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The nature and history of Italy's third largest island have been interwoven over the centuries, creating an extraordinary variety of environments and cultures.
A walk of just a few kilometres leads from the sea to the mountains. Visitors can view the remains of an upland Etruscan fortress and then bathe from a small beach just a few hundred metres away, while remembering that more than 2000 years ago, that tree-covered islet just off the shore served as a jetty for Roman merchant vessels.
No other Mediterranean island can offer a granite mountain more than 1000 metres high and, just 2 hours' walk away, one of Europe's most interesting mining zones. Anyone visiting our island for the first time will be amazed at how the scene suddenly changes around a bend in the road. The impression is that its complex geological nature has shaped all the rest, and in fact that is exactly what has happened.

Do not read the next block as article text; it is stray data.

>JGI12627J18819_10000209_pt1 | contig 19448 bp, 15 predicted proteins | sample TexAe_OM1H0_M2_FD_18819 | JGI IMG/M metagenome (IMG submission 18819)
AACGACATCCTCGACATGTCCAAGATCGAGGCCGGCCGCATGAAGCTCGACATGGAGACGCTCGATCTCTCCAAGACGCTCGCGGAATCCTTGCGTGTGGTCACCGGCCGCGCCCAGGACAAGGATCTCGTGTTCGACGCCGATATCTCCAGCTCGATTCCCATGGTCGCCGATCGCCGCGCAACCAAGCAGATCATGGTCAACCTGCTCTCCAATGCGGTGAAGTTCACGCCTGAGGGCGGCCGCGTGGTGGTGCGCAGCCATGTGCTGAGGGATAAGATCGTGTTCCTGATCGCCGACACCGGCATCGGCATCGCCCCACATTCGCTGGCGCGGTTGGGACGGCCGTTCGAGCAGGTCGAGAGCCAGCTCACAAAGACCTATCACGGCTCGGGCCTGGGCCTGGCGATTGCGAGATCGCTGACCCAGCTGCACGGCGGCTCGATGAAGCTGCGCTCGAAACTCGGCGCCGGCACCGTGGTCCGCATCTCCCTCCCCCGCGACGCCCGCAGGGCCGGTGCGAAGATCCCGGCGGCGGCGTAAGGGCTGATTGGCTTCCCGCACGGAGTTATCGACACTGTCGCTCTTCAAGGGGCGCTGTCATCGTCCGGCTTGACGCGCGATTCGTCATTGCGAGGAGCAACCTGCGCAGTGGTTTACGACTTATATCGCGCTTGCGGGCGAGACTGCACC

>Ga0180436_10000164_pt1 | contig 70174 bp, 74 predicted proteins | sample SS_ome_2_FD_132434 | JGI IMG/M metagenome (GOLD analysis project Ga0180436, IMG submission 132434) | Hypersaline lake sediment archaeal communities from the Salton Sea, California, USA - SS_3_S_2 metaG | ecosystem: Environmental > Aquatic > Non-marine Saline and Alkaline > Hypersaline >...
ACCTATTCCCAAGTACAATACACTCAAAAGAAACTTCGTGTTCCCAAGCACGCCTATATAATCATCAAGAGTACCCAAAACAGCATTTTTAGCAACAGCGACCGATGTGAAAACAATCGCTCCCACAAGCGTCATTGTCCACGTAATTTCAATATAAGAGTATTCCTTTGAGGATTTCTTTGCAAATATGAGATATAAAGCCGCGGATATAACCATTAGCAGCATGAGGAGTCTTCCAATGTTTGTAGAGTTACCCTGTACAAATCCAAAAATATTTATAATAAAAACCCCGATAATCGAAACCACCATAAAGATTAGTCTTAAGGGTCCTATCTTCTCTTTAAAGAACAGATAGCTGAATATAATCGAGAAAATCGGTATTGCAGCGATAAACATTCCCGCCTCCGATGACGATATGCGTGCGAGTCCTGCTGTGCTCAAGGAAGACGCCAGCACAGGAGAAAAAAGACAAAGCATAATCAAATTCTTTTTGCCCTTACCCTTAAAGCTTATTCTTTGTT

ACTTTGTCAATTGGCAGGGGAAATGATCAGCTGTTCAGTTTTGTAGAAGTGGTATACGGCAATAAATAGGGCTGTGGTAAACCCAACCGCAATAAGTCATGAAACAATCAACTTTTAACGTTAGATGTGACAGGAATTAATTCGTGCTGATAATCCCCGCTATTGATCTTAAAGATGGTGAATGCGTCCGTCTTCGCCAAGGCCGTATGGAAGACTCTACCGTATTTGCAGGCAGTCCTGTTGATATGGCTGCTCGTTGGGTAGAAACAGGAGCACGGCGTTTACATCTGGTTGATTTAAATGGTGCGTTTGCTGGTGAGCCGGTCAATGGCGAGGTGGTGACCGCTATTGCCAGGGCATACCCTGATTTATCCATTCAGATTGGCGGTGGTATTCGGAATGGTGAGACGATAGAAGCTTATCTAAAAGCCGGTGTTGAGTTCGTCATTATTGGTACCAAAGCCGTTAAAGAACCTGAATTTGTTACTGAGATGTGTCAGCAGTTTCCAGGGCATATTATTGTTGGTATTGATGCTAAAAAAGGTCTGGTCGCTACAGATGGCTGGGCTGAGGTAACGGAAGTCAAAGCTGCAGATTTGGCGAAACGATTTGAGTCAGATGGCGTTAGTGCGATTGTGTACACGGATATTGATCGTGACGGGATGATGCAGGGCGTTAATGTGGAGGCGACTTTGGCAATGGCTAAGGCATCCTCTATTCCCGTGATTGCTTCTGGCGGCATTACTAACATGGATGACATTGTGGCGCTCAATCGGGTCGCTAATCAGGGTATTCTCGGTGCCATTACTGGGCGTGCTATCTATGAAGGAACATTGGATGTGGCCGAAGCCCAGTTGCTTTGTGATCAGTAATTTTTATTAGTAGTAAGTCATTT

Of course, to discover its real nature, visitors must look beyond the island's busy holiday industry. One of the best ways is to explore it on foot. However, walking does not have to be a strenuous affair; rather, it should be seen as a way of becoming part of the environment being explored. On Elba, a walk of just a few kilometres, enjoyed at a slow pace, looking and listening, will lead to a thousand discoveries.
We also suggest that visitors come to Elba in the quieter autumn, winter and spring months, to explore microcosms based on delicate equilibriums: historic, culture and natural values now at risk of being forgotten.